On Active Service
WITH THE BRITISH
France, Thursday 9 May, 1918
My dear dad,
My communiqué today falls to be addressed to you; but in reality I suppose I am writing for the information of all at home. I had a touch of diarrhea yesterday and consequently felt a bit of a "washout". I got up at 7o/c (instead of 5.30am) and managed to just get in for breakfast (cold ham, bread, margarine & tea). We were then told that we had to go for a route march in the morning in battle order. Accordingly we lined up on the parade ground and at 10 am marched off. The London Regiment's draft brought up the rear of the column which was nearly a mile long and looked like some gigantic snake as it would length up the side of a hill. We did not march far but the country through which we went was, to my surprise, very pretty indeed. As soon as the camp was left behind we entered a belt of well wooded country. The trees, which are mostly deciduous, looked beautiful and fresh in the glory of the spring time sun; while white blossom was breaking forth from large patches of bushes the like of which I have never seen before, but reminds me of orange blossom. We passed through a small village nestled among the trees on our way back. It was difficult to imagine that we were in France and that fifty miles away the war was raging with all its fury and horrors. There was a farmyard almost enclosed by white walled buildings which in times past might have been a monastery, in which pigs, chickens and sheep were running about in the straw which littered the ground. Further on we descended a steep slope and after a short rest arrived at the outermost part of the camp where some Canadians were busy getting dinner ready. It was not long before we were in our lines and having dinner too. Unfortunately I was not feeling up to the exercise or the march would have been very enjoyable as there was a light breeze blowing and the sunshine was glorious. Happily I feel very much better today so I shall be able to enjoy the fine weather (for it is just like summer now) to the full.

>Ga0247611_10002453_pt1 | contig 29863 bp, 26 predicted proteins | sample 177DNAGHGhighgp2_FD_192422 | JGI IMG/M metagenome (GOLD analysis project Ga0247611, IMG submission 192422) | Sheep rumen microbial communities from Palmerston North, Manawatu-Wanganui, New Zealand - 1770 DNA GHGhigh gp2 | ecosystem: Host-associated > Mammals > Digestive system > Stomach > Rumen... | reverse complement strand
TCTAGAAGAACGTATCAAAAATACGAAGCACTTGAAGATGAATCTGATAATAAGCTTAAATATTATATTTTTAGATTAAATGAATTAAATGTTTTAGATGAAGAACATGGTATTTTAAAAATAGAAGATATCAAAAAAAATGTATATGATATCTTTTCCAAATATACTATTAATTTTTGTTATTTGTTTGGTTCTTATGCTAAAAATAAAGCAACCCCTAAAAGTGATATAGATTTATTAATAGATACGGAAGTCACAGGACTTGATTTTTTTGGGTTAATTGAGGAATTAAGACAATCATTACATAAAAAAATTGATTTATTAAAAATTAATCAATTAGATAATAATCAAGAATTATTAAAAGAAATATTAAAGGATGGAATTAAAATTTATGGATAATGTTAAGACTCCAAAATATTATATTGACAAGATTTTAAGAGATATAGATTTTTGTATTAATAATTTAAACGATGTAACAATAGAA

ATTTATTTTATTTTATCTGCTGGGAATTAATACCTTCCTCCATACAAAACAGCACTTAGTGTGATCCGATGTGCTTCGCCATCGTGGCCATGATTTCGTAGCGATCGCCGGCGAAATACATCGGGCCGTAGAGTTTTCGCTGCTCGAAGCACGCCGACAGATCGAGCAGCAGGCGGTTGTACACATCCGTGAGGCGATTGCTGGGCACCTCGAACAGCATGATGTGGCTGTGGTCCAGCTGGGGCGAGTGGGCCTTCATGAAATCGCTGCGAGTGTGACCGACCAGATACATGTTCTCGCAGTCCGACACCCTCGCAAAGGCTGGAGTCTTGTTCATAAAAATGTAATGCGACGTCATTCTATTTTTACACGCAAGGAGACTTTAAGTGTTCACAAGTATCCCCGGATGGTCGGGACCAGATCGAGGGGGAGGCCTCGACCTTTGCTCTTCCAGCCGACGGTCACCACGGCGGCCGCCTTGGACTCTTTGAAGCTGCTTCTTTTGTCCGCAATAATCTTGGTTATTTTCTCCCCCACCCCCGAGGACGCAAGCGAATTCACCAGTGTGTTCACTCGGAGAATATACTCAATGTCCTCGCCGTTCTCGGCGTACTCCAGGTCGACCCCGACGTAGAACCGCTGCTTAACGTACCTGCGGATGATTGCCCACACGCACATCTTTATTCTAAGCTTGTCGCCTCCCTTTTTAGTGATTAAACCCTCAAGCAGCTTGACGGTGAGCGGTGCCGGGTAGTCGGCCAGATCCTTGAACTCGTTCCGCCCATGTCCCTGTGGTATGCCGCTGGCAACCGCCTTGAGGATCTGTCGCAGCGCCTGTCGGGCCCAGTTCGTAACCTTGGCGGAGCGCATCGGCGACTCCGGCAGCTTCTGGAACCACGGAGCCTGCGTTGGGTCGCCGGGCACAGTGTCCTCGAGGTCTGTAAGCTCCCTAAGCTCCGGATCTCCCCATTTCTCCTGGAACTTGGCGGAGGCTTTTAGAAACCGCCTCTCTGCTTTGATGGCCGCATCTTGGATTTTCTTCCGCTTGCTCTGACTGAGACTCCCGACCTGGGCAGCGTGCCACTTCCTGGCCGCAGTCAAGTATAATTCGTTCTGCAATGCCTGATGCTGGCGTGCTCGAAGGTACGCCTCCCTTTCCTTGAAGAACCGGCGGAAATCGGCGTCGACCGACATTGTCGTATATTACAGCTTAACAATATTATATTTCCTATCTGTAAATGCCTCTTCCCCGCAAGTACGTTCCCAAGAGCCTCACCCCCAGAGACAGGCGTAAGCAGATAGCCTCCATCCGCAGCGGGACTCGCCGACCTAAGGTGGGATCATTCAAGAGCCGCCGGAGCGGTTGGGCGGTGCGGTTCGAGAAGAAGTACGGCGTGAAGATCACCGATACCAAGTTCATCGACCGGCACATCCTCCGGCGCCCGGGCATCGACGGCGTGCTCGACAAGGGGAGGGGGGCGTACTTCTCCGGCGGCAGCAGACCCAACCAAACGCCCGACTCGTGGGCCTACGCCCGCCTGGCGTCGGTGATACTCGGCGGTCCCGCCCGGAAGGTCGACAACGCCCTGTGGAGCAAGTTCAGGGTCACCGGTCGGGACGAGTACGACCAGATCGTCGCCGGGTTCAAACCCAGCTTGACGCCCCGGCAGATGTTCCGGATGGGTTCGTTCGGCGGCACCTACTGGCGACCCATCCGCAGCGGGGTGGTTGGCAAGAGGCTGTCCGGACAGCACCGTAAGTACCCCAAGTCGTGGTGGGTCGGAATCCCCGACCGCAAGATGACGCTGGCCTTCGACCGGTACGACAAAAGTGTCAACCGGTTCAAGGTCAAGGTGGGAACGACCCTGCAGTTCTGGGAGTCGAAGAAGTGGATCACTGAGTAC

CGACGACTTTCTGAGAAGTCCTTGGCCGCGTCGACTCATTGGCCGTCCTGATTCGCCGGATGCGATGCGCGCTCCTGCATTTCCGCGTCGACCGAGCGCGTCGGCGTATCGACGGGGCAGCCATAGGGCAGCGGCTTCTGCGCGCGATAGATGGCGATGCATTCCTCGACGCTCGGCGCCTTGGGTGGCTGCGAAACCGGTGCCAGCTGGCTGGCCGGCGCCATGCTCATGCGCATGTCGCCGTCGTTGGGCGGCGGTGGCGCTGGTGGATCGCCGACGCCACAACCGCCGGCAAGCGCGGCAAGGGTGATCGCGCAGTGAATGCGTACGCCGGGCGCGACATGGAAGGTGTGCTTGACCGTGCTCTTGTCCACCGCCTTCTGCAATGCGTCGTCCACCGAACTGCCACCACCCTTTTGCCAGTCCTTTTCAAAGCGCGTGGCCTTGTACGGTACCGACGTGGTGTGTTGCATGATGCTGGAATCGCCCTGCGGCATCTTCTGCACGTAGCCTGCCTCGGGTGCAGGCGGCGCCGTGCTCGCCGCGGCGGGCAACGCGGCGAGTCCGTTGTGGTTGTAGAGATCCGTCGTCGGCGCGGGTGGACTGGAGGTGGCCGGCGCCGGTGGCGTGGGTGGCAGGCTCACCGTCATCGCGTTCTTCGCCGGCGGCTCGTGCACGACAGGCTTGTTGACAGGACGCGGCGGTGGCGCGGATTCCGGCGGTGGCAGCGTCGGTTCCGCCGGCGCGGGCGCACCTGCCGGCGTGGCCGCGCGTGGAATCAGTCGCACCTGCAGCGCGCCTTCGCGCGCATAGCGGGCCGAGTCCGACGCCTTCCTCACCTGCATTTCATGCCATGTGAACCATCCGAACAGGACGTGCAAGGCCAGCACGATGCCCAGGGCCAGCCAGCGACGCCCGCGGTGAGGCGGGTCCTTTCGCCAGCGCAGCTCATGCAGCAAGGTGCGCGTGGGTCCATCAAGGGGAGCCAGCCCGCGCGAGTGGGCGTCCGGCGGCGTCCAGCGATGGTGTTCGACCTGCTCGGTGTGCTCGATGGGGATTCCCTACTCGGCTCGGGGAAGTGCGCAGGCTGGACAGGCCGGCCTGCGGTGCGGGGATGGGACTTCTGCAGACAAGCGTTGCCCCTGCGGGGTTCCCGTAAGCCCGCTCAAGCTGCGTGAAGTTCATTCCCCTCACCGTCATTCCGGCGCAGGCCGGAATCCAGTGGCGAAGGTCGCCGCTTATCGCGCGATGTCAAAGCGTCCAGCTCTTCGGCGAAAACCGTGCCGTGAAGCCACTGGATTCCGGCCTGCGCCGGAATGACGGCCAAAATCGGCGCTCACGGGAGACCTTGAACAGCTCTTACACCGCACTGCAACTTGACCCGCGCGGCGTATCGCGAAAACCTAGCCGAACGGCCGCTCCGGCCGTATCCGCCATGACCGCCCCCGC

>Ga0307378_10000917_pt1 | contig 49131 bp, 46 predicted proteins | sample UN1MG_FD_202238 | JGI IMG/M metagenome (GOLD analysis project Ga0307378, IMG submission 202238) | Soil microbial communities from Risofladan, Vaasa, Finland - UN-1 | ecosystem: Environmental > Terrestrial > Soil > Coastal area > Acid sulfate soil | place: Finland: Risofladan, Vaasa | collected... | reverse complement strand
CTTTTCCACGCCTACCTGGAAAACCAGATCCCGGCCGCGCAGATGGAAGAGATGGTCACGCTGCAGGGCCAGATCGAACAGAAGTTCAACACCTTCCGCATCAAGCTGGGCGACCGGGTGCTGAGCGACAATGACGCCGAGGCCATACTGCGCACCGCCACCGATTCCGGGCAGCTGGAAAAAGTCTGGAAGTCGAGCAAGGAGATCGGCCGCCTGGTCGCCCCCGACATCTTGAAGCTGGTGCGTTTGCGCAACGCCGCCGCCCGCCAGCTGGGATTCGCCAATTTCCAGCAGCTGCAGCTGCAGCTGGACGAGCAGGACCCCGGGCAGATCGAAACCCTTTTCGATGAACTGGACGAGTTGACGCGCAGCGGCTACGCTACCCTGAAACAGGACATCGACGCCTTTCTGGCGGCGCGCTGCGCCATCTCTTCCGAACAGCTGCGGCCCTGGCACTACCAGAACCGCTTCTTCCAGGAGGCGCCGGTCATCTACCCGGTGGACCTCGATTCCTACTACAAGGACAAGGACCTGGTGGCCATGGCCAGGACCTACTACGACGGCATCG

In the afternoon Stuart and I both felt very tired so after we had both written a letter or two in the YMCA hut we each took a book and wandered off into the woods to read. I only read for about 20 minutes when I could keep my eyes open no longer and fell asleep. It was tea time when I awoke so after waking up Stuart ( a matter of some difficulty) we lined up in the tea queue and before long were seated over a repast of bread, margarine (cheese spread), jam, cheese and tea.
A football match between our depot and the Canadians had been arranged for the evening the kick off being at 5.30pm. Stuart and I went to see it and quite enjoyed the fun. The game was a very fast one and both sides played well - too well, perhaps, as two men were carried off the field - and were well matched although the depot won 5-1. Walter would have enjoyed the game immensely.
For supper we shared a tin of fruit which went down A1 and then soon got into bed. I had not been in bed long when we hear the shout of "Under Fire" and getting up to see that the Canadian section was blazing away merrily. Somebody had evidently disobeyed the order that no naked light must be taken into a tent.
Now I must close with fondest love to mother, yourself and the boys.
Your affectionate son,